Sebby Law Office
    Sebby Law Office | Jayne Sebby
    The IRS may take the house or put a lien on it for back taxes. Perhaps the better question is can your brother-in-law afford the expenses of owning a house if he's so deeply in debt? If she's adamant about him having the house, perhaps she should put it in a trust with him as the beneficiary.
    Answer Applies to: Nebraska
    Replied: 9/9/2015
    Law Office Of Victor Waid
    Law Office Of Victor Waid | Victor Waid
    Not wise to home in brother's name. Check with a probate estate planning attorney and your accountant for tax implications.
    Answer Applies to: California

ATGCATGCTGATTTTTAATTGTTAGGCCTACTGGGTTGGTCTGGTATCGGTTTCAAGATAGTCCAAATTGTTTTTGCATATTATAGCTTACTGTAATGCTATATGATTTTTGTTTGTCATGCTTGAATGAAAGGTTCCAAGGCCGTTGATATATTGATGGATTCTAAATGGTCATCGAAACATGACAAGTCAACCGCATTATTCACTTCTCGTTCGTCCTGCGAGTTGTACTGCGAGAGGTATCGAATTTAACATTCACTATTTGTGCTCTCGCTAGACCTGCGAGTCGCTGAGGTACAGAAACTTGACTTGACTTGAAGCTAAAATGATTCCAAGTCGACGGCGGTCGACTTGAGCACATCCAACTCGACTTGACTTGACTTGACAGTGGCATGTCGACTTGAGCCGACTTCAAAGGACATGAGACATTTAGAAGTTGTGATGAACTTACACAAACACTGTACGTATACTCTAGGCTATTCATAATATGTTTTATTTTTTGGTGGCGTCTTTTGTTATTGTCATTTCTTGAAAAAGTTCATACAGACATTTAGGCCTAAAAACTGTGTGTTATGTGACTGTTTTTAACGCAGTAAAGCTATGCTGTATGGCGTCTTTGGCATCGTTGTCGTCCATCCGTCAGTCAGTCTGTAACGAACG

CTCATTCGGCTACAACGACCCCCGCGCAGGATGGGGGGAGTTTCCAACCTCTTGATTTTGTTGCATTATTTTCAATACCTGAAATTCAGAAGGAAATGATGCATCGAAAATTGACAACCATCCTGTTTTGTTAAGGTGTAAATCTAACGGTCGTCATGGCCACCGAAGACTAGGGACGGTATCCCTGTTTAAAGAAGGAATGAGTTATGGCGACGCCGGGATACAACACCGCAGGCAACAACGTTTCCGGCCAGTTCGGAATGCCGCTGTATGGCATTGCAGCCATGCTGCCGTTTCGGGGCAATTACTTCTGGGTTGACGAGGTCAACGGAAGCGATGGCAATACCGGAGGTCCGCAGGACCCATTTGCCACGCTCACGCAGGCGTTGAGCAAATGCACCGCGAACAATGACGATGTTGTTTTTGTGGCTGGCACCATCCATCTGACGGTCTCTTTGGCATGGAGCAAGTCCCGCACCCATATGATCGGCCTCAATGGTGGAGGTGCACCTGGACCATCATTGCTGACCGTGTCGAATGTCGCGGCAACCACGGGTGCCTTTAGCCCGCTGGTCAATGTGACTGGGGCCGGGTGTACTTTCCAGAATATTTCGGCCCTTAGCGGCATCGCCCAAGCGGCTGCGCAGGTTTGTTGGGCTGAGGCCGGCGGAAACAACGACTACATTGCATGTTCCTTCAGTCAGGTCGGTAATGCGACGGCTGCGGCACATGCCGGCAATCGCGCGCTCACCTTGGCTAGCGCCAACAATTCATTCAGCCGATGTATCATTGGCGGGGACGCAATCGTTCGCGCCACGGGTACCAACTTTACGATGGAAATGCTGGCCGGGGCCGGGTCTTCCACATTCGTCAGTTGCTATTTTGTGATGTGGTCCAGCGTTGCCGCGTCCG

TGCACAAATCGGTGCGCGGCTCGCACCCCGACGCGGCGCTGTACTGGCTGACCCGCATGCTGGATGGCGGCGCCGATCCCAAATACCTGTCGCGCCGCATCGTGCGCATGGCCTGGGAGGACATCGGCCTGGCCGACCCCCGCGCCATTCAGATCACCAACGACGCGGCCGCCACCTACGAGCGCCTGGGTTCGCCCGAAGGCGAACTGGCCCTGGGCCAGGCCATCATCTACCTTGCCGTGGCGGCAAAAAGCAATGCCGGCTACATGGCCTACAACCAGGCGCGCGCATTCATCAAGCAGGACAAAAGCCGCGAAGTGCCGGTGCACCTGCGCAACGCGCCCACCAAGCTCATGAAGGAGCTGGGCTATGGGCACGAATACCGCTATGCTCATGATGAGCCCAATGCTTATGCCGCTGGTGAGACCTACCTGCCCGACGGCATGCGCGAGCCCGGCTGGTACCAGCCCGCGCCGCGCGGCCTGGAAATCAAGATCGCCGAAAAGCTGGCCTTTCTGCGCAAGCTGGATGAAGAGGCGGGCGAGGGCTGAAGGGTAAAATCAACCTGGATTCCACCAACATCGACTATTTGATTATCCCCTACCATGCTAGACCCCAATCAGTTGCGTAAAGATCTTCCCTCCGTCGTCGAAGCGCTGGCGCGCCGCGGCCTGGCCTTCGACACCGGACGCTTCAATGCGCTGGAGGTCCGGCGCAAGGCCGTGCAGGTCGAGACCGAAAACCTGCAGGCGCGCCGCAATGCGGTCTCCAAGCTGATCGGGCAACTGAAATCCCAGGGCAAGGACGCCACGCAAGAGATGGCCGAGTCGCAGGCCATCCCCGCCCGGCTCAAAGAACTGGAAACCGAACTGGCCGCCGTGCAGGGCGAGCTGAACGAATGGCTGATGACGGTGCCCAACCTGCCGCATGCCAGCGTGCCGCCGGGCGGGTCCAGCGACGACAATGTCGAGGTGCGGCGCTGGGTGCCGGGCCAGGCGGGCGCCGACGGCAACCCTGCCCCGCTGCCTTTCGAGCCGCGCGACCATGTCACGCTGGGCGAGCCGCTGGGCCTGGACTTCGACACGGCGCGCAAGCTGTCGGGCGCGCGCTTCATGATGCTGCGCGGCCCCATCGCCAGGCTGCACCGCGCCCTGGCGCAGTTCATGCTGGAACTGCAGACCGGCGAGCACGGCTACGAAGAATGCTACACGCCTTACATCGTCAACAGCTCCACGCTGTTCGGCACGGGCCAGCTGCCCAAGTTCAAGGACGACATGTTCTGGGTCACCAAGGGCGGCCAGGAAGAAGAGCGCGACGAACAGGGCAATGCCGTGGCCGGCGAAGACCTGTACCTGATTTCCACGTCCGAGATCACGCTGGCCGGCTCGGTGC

Replied: 9/9/2015
    Ashcraft & Ashcraft, Ltd.
    Ashcraft & Ashcraft, Ltd. | Randall C. Romei
    The IRS has the ability to attach their tax lien to any property owned by the tax debtor. This means the IRS could execute the lien against the property and force a sale with the proceeds applied to pay off the tax lien. Even if the IRS did not force a sale the lien would have to be paid if the property were sold in a private sale and the lien paid off before the net proceeds are received by the owner.
    Answer Applies to: Illinois
    Replied: 9/9/2015
    Edward L. Armstrong, P.C. | Edward L. Armstrong
    If the son to whom she wishes to leave property owes the IRS $30,000, in all probability they will assess a lien against the property and ultimately take it, sell it and apply the proceeds against the tax owed.
    Answer Applies to: Missouri
    Replied: 9/9/2015
    Goldsmith & Guymon
    Goldsmith & Guymon | Dara Goldsmith
    She should speak with an estate planning attorney. She probably needs a trust as part of her estate plan.